Happiness in America is not what it used to be

tMr. Declaration of Independence promise “life, liberty and the pursuit of happiness.” But if you’re lucky enough to live in states like Virginia, New Hampshire, Vermont state, New shirt, Massachusettsand a few others, yours is even better: the 18th-century constitutions of all these states state not only the right to the pursuit of happiness, but the right to achieve it.

Of course, boasting about happiness meant nothing to the enslaved or the natives. And there were others—from those struggling on the margins to women trapped in abusive marriages—who at the time could not imagine happiness. Today we quickly identify those shortcomings, pointing out where the founders, though visionary, went blind. However, even as many people have worked hard to extend rights more widely and raise expectations in the process, we still miss some of the essential aspects of happiness that the founders had. set up clearly thought of.

First, consider that while limiting their views, the founders certainly set expectations for many, and that in itself was revolutionary. For most people, happiness is not seen as something that can be trusted or controlled. Where life is difficult and unpredictable, and the world and its ways are uncertain, suffering is the norm. The best one can hope for is to get through it relatively unscathed.

Today, if you feel your right to happiness is denied, you can make lawyer. But before you take your case to court, you should think about how the founders conceived of happiness—and the best way to find happiness for yourself. For in many ways, Americans have struggled with that notion since the Declaration was signed.

To go back to the source, consider the word happiness itself, which in every Indo-European language is derived from luck: for example, the English word happiness is derived from the Old Norse word happy, exactly—lucky. Such wisdom was once widely accepted. Solon, the great Athenian statesman, known as one of the wisest of ancient Greece, exclaimed: “No man is called happy until he is dead. He and the others know that the gods are fickle and that man’s fortunes are dangerous, even for the luckiest. For their part, Christians traditionally view happiness as the heavenly reward for God’s chosen people who endure their earthly journey with holiness and faith. But as for the pilgrimage, we should have no illusions: the world is a valley of tears. Saint Augustine summarize it: “True happiness . . . is unattainable in our present life.”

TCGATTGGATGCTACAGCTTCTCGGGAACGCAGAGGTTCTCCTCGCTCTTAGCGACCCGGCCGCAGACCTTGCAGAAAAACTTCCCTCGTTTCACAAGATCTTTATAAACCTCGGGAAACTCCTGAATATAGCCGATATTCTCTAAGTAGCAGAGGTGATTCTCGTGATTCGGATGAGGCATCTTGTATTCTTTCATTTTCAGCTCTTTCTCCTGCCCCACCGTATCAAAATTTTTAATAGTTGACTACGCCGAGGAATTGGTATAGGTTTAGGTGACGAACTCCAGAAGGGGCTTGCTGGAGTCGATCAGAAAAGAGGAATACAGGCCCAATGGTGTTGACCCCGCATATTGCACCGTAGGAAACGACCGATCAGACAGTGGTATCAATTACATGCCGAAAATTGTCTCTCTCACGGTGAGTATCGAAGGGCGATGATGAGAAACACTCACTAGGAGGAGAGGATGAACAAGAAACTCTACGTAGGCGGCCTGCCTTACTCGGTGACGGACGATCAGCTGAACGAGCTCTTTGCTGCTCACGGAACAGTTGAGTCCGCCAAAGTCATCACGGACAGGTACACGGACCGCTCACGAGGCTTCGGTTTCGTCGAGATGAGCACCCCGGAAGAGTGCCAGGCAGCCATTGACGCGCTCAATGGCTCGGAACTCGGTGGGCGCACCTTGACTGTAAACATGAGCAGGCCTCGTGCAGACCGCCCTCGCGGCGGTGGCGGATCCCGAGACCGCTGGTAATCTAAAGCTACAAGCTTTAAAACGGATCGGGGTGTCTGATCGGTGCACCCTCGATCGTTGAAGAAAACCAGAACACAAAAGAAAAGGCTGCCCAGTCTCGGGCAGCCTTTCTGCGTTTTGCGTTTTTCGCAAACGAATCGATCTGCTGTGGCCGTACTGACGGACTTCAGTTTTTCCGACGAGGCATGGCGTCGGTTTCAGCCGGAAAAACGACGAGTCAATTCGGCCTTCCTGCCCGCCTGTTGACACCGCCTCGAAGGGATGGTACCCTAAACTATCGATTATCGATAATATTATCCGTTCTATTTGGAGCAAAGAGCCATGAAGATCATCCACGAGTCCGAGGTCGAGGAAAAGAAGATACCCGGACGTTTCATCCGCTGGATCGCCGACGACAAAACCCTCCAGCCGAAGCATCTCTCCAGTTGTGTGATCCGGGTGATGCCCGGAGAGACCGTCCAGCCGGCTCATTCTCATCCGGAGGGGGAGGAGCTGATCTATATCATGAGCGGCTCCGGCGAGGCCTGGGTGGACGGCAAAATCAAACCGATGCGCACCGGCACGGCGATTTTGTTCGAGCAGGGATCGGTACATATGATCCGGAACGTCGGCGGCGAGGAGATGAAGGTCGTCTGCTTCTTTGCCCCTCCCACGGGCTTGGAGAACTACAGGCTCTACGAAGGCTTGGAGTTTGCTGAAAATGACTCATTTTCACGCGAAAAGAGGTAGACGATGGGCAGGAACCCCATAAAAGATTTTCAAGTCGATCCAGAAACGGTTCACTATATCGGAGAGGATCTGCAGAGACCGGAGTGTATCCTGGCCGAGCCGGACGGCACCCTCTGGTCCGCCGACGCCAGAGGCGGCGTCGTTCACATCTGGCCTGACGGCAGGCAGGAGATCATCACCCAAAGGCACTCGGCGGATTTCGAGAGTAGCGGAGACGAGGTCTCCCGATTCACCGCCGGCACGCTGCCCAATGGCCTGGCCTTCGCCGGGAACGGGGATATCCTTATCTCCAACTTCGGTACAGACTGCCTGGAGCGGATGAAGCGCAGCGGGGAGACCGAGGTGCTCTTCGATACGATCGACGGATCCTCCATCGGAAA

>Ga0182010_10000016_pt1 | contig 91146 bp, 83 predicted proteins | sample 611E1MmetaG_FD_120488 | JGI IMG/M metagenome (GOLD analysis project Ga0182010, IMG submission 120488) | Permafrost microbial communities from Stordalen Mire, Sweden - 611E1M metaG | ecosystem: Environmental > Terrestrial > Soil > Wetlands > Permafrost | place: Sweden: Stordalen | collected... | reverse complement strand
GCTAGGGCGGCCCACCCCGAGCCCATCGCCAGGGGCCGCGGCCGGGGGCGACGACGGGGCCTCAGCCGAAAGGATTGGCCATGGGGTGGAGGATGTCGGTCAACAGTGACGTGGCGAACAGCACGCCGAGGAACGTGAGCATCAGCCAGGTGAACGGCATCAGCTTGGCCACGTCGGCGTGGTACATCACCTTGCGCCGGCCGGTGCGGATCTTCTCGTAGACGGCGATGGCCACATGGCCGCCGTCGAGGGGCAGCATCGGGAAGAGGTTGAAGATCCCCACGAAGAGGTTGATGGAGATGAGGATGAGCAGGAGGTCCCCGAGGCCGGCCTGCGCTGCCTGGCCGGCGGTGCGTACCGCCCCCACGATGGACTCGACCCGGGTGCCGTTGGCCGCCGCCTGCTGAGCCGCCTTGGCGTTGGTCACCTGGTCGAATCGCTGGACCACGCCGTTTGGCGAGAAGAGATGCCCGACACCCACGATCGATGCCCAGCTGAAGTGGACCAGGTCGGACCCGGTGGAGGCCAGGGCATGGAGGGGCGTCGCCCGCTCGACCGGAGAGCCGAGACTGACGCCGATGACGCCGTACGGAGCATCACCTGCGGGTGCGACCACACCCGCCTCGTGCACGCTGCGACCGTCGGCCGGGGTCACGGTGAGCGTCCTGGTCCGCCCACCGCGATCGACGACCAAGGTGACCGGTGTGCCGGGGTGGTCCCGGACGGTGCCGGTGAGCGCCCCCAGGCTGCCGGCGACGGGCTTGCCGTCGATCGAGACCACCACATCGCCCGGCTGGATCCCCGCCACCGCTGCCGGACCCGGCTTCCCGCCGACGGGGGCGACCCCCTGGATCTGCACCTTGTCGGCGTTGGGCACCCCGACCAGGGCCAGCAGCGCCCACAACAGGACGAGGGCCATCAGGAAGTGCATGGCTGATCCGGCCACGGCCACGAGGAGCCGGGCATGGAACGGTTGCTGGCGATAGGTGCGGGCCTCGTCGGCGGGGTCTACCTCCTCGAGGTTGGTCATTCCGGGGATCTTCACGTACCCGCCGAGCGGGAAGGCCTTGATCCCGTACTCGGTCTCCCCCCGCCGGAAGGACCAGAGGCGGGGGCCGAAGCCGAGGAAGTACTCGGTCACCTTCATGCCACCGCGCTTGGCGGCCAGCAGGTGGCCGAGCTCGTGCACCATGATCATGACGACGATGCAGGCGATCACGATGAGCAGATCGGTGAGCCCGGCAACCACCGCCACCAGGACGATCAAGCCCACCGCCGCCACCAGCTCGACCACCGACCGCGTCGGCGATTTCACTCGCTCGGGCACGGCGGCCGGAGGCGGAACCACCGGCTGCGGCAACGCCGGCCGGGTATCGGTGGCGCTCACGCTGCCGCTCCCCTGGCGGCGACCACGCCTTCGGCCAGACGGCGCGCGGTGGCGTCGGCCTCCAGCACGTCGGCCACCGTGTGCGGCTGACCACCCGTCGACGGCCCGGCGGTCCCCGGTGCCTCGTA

It is a belief that the founders, like other groups of the 18th century, including the Enlightenment Christians, bluntly challenged. Neither a vengeful God nor the arrows of excessive luck can stand in the way of man’s pursuit of satisfaction. The world is in accord with our understanding and control, and with foresight and planning we can create our happiness in it.

The benevolent Creator smiles upon our efforts to be happy in this life as well as the next.

But if religion permits the pursuit of happiness, man must ensure it. That task requires both public and private components. Indeed, the founders conceived of “the science of government” as what John Adams called it “the science of social happiness.” In short, just as individuals have a right to pursue happiness, governments have a duty to help provide it.